JILL BIDEN: And I think that sense of optimism is what he feels for America.

UNIDENTIFIED MALE: His parents taught him the fundamental truths that make this country special. Basic beliefs that have defined what it is meant to be middle class for generations.

J. BIDEN: Middle class wasn't a number. It wasn't your net worth. It was more a value set. It's the idea. That everyone in this country who works at it can do well. Who can own a home. Not rent it. Be able to live in a safe neighborhood. Send their kid to school. Help take care of their parents. Maybe save enough that they can -- they can take care of themselves and not to rely on their children. That's what this is all about.

UNIDENTIFIED MALE: But for too many middle class families, this dream is falling out of reach. The pain of the great recession has cut deep.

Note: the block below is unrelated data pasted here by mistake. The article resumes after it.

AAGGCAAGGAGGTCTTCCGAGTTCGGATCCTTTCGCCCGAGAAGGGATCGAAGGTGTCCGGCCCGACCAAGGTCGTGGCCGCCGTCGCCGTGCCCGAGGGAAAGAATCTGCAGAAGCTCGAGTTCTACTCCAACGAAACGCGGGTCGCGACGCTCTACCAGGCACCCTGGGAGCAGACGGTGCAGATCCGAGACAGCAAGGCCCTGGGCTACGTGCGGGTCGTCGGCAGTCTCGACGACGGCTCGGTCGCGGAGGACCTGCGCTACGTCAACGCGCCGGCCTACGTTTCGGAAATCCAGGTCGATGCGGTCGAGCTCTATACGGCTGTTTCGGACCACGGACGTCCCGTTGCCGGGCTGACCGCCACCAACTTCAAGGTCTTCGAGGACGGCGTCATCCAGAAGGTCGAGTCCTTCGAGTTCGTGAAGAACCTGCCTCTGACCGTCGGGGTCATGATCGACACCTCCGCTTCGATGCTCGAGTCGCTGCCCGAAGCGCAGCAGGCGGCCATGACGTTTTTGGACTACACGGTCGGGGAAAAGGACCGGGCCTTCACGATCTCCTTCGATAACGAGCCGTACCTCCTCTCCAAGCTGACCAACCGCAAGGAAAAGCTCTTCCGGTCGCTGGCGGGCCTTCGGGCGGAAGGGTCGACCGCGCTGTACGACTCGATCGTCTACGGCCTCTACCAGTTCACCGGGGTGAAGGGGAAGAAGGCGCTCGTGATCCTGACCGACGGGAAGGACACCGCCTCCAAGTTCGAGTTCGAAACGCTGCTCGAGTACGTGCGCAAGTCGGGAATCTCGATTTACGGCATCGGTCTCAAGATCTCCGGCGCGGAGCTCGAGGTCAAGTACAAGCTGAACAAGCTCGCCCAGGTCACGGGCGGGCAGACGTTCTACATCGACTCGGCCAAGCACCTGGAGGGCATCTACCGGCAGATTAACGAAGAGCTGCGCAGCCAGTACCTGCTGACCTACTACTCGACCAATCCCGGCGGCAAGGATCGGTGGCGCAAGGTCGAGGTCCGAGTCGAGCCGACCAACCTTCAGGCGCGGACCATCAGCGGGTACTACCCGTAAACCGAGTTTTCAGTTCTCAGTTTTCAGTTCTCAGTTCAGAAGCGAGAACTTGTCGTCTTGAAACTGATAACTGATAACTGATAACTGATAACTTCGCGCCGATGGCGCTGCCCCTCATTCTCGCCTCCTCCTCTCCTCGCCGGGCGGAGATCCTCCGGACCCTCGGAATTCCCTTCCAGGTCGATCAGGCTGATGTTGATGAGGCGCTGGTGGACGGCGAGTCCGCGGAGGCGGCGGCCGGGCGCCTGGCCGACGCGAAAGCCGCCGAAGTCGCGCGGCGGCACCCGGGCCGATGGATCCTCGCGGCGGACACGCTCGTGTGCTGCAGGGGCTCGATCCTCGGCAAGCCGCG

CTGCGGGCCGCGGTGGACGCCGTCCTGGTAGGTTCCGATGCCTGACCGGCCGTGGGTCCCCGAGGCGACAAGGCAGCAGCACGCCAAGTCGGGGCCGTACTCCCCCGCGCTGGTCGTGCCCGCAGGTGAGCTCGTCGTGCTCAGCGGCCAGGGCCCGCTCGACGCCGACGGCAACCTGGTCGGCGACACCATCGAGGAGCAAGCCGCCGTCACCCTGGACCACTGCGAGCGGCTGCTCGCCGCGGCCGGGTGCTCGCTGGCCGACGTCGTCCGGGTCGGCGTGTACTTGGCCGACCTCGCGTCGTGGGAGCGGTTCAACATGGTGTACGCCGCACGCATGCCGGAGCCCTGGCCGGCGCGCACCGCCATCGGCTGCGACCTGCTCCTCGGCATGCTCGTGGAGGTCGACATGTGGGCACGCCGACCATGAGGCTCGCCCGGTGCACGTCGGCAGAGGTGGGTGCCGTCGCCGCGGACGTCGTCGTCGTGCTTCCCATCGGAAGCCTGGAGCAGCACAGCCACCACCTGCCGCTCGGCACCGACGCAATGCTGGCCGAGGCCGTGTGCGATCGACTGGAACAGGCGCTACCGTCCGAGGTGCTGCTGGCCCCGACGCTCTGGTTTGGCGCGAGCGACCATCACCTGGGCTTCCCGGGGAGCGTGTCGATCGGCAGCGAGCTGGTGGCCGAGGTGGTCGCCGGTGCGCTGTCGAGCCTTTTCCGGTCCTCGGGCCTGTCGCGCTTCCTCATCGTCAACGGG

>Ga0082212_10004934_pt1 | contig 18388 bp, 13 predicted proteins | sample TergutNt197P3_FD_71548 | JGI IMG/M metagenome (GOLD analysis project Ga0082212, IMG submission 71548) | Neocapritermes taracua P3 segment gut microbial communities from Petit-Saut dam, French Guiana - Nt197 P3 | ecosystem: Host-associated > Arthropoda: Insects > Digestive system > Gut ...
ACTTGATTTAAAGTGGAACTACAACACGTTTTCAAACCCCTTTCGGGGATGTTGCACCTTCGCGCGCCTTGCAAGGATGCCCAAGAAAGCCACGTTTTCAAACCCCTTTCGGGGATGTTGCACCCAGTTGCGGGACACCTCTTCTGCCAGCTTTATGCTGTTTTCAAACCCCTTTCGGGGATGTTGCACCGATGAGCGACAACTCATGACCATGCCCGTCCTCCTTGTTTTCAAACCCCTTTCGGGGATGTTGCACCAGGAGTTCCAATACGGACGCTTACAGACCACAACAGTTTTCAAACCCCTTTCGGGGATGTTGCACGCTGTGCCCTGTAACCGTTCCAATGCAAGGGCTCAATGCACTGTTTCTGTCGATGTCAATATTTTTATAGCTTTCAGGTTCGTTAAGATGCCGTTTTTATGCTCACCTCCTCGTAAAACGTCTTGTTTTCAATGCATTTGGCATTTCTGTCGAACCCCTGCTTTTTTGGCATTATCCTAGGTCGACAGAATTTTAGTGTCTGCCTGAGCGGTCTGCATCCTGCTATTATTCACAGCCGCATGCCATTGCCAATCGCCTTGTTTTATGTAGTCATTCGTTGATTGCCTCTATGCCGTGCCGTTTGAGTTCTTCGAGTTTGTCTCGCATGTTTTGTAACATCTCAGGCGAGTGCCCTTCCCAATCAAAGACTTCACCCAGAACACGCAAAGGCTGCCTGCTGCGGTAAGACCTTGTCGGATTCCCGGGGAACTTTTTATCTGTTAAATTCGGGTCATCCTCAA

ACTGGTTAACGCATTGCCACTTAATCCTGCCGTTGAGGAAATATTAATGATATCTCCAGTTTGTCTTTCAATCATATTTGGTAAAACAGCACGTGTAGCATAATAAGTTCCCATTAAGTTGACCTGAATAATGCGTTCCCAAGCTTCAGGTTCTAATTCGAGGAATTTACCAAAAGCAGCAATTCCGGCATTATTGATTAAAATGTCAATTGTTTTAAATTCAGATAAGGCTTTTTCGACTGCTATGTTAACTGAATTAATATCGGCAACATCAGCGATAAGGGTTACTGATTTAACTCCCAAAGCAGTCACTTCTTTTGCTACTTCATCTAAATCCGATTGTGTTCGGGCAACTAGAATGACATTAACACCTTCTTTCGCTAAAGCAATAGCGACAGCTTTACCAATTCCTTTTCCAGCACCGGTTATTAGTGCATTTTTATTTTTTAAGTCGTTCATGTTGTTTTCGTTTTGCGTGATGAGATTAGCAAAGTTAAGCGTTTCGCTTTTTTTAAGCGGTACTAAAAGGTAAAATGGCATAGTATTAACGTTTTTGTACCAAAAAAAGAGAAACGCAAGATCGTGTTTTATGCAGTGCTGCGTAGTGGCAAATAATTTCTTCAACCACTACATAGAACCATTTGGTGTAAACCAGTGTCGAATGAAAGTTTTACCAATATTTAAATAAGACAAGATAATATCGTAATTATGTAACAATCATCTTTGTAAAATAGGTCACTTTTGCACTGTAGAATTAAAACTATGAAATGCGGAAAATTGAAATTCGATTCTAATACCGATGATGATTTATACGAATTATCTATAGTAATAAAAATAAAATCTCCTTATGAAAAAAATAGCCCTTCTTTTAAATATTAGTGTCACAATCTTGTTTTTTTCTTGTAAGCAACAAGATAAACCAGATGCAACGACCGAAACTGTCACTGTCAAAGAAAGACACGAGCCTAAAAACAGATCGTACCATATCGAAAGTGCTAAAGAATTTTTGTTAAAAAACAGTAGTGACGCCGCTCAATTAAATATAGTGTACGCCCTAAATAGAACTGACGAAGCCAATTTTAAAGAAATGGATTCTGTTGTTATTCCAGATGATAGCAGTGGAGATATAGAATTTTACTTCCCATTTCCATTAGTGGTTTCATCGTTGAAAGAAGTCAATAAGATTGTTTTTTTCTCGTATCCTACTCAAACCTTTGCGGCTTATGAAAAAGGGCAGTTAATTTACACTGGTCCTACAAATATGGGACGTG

J. BIDEN: The longest walk a parent can make is up a short flight of stairs, up to their child's bedroom, to sit at the edge of the bed and say, honey, I'm sorry, but you can't plan a little league team this summer. Or you can't sing in St. Anne's choir. Or you can't, you know, go to Roosevelt High School. I lost my job. We've got to move.

My dad made that walk. Think how many people have made some version of that walk all across America. And they're not looking for a handout. They're just looking for a shot. Just a shot to get back in the game. And I think we own that shot.

UNIDENTIFIED MALE: Giving the middle class a shot has been the cause of this White House. From the moment they took the oath of office, the challenges have been enormous. For this president and vice president, it has been a partnership forged in fire.

J. BIDEN: It's turned out to be a singular opportunity to be able to work with a guy like Barack Obama. Because we trust each other. It's a completely candid relationship. I asked him why he wanted me. And he said to help him govern. And so it's been very rewarding but it's been most rewarding watching him.